I recently saw a rerun of an interview with Goldie Hawn in which she said that, because she was a late bloomer, she developed an "ugly girl's personality." This was supposed to translate to "smart and funny," I guess. This was annoying because the implication was, of course, that she ended up beautiful anyway, so the "personality" was just gravy. Annoying as only celeb smugness can be, and yet what she said kind of played into something I've thought about a lot. I have long held a theory that there is a watershed period in a young girl's life that determines her self-perception; whether she'll view herself as a Pretty Girl, or as a woman who, while may or may not end up being conventionally attractive, views this, when she considers it at all, as incidental to her self-perception.This theory is a combination of hearsay, projection, speculation and the anecdotal, and may be complete hogwash. But think about it: those girls who had, by some miracle, achieved the alchemical combo of pretty, groomed and confident by middle school (or whenever sexuality became An Issue), whatever their other problems, seemed to have a certain unconscious assurance that never wavered. They were Pretty Girls. However life may batter and bruise them, whatever the ill-effects of such a definition, that is a part of their identity, their self-perception, the way everyone sees them. Even now, it's jarring to run into one of these girls on the street and realize that she'd not some Helen of Troy, but just a regular person - just as I'm sure it's disorienting to find me over four foot ten. Most of the girls I know, whatever they look like, don't think of themselves as Pretty Girls; they divorced themselves from such considerations at a young age and developed personalities apart from appearance. If they turn out to be 'conventionally' attractive? That's incidental; they are not Pretty Girls. A Pretty Girl, mind you, is not always "the prettiest"; but taking her attraction for granted is a god-given right, whether it's a confidence administered by parents, by boys, by adoring friends. I was friends with a Pretty Girl in high school. She wasn't mean; on the contrary, she was incredibly sweet. But unlike the rest of us, she knew herself to be attractive, and this gave her a serene assurance we found maddening. While we were scrambling to be the funniest, the strangest, the smartest, she didn't feel the need for this further definition. She had a place in the world. When you are not a Pretty Girl - and let me re-emphasize that this has virtually nothing to do with one's actual appearance - you do not take easy acceptance as your due. You don't assume the someone will buy your drinks, that you'll get an easy promotion, that other women are threatened by you. It is relaxing, in a certain way. You also don't fear time as much; as Moe put it, "beauty only involves deterioration" whereas the concretes you painfully develop in lieu of that temporary, easy assurance are good to the grave. But at the same time, a Pretty Girl's self-assurance is an amazing and rare thing, and something which, paradoxically, we could probably all stand to learn from. Entitlement should not be the product of beauty, but entitlement has its own inherent rewards; acting as though good things are your right (within reason) is probably healthier at times than the ten minutes of disingenuous self-deprecation we're all conditioned for in its stead. My boyfriend told me the other day that I mention being unattractive a lot, which I found shocking, because I wasn't aware I even thought about it, let alone gave voice to such things. And when I think about it, I know I'm perfectly normal-looking, and even clean up well. But at my core, I'm still the awkward, miniscule 13-year-old who developed an adult persona in lieu of that inborn confidence. It's probably the same reason I'm a good debater, do a really good Snow White impression and rule at Trivial Pursuit: Nostalgia edition. But when I see some confident Pretty Girl breeze into a party and commandeer attention through sheer force of confidence, it still wows me, and there are times when I wish I could go back 14 years and learn the secret to their enduring power. I do believe it's a genuine difference, the sort of thing men could never understand (my boyfriend stared at me blankly when I advanced this argument). We may at times hide in pretty shells, but Pretty Girls? Another species altogether.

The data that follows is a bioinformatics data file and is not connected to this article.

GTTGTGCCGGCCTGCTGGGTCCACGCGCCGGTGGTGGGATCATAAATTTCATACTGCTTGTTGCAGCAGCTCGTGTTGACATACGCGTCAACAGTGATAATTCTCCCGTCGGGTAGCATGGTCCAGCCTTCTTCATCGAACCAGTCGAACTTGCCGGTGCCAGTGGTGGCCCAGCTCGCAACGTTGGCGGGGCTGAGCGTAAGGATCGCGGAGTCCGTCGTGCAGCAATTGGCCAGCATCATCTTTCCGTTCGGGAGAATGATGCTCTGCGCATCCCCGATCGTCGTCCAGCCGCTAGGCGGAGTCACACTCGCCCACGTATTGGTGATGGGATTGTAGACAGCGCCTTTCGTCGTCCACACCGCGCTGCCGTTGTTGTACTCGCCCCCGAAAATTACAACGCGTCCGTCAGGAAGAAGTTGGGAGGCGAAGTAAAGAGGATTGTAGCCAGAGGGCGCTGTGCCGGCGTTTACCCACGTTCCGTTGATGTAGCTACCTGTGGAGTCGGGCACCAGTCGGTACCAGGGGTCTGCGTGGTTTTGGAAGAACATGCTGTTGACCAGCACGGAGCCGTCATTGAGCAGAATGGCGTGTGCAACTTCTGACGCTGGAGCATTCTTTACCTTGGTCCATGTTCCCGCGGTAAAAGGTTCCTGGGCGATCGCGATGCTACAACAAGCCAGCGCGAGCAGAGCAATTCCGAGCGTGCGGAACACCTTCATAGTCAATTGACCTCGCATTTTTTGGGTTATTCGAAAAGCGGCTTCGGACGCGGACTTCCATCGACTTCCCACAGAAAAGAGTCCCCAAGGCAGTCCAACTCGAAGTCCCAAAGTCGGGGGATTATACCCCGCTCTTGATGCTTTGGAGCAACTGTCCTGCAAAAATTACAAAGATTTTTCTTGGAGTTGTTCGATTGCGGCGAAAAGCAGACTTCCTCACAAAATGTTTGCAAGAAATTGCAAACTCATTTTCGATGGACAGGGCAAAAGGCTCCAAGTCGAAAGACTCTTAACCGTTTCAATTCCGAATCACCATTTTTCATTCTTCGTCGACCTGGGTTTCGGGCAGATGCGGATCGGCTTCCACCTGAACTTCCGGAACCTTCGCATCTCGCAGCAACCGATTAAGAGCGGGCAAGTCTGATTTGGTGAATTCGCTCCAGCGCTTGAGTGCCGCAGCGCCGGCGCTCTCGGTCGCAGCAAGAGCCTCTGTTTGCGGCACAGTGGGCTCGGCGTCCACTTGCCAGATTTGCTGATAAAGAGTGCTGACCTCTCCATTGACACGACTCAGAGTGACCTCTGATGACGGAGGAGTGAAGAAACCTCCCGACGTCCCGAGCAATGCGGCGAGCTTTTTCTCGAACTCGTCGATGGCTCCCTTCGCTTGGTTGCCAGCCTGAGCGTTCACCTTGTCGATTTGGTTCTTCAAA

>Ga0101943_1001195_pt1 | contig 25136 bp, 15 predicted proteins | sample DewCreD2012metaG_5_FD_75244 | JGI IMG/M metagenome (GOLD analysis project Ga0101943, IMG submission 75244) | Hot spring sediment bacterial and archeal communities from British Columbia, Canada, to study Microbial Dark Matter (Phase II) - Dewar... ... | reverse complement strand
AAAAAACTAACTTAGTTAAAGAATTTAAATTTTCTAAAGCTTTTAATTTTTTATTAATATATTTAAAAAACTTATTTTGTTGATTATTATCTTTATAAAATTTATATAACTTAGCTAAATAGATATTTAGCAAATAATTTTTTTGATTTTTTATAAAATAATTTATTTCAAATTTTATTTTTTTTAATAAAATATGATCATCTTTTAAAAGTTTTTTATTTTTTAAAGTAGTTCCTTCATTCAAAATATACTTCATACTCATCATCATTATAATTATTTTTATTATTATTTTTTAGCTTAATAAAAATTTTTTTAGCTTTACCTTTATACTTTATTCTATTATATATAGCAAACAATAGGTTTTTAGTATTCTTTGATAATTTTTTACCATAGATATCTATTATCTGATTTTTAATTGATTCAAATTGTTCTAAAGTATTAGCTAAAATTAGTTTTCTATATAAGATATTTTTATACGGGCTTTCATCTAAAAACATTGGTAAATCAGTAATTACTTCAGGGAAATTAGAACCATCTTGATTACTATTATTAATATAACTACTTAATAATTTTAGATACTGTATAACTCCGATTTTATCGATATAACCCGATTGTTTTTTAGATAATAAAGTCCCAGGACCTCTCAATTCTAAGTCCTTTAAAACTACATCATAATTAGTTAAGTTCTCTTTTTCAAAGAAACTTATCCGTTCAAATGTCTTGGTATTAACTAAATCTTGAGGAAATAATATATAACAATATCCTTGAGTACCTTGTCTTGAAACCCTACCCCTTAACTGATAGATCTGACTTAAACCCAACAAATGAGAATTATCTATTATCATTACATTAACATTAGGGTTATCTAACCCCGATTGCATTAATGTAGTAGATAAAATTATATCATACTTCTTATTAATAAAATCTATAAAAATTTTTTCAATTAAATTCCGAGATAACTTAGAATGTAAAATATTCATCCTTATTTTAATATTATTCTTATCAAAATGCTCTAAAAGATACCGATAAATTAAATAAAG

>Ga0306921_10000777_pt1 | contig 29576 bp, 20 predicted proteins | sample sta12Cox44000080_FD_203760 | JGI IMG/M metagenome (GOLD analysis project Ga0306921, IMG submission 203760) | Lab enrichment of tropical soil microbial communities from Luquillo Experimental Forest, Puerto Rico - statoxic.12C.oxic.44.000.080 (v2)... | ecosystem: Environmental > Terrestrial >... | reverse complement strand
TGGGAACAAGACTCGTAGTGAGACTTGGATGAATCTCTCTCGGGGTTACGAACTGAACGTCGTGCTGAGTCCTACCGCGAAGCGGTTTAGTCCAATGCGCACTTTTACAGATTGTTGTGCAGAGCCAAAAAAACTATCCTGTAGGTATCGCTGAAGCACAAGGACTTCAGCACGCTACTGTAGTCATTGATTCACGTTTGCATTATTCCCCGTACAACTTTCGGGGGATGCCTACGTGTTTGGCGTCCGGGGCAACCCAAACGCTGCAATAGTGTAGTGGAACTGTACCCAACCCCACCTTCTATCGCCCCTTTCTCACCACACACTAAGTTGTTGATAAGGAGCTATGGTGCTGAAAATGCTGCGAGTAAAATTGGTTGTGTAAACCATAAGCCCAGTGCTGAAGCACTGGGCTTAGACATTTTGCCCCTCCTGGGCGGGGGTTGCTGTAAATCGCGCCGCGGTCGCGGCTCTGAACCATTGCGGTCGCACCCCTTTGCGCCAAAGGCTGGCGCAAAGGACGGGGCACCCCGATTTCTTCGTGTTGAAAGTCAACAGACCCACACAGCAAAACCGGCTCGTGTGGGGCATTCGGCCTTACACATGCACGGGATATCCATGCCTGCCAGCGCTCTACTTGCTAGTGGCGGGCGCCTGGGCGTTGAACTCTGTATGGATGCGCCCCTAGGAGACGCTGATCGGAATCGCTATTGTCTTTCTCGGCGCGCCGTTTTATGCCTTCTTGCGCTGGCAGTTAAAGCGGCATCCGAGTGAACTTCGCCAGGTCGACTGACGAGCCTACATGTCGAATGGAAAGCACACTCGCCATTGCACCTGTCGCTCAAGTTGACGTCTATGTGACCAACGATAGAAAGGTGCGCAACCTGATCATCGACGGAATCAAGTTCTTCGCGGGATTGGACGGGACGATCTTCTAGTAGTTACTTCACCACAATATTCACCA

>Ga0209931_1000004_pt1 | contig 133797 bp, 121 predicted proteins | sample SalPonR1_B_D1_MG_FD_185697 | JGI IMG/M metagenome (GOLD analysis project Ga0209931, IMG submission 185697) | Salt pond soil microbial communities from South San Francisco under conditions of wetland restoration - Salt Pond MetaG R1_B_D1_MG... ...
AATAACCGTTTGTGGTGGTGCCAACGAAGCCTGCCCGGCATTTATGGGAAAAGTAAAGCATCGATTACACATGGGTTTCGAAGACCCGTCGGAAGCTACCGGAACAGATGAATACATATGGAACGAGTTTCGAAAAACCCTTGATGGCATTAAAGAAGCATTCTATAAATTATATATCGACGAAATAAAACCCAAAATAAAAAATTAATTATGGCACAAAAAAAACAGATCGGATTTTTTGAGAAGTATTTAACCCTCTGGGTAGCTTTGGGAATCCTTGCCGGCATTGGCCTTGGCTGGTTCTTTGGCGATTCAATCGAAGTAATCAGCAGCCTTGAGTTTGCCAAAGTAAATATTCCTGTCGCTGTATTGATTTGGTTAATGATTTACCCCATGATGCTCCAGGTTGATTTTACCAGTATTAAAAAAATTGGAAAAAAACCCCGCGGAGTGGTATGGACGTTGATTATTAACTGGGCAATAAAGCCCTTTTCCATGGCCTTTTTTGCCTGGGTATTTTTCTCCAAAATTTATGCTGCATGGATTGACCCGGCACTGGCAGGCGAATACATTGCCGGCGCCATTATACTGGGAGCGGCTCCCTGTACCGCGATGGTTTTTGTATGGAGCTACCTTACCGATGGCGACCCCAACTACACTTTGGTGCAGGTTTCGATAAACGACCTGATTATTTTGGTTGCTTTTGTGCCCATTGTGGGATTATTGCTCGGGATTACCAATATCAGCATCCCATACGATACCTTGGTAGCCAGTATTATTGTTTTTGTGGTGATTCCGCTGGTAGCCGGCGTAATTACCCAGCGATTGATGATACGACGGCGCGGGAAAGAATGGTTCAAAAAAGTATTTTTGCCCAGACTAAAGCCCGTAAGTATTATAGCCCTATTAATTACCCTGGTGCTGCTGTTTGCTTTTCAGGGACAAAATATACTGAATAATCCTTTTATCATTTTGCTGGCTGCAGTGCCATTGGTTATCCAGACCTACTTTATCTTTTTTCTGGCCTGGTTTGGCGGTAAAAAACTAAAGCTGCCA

This can span several different ways of being and it all relates back to junior high, again. I hit my stride at 13-14 yrs old and while not the prettiest nor the smartest, I was the funniest (and so voted in 8th grade). No matter how my weight has flucuated, my hairstyles have sucked or been supreme, that funny persona learned in junior high has stayed with me to the end. Well, I hope it's not the end, or even near the end, but you get my drift.
And in case you're wondering why I don't seem very funny on these comments, I'm a lawyer, people. I'm still recovering from having the funny beat out of me. Be gentle, please.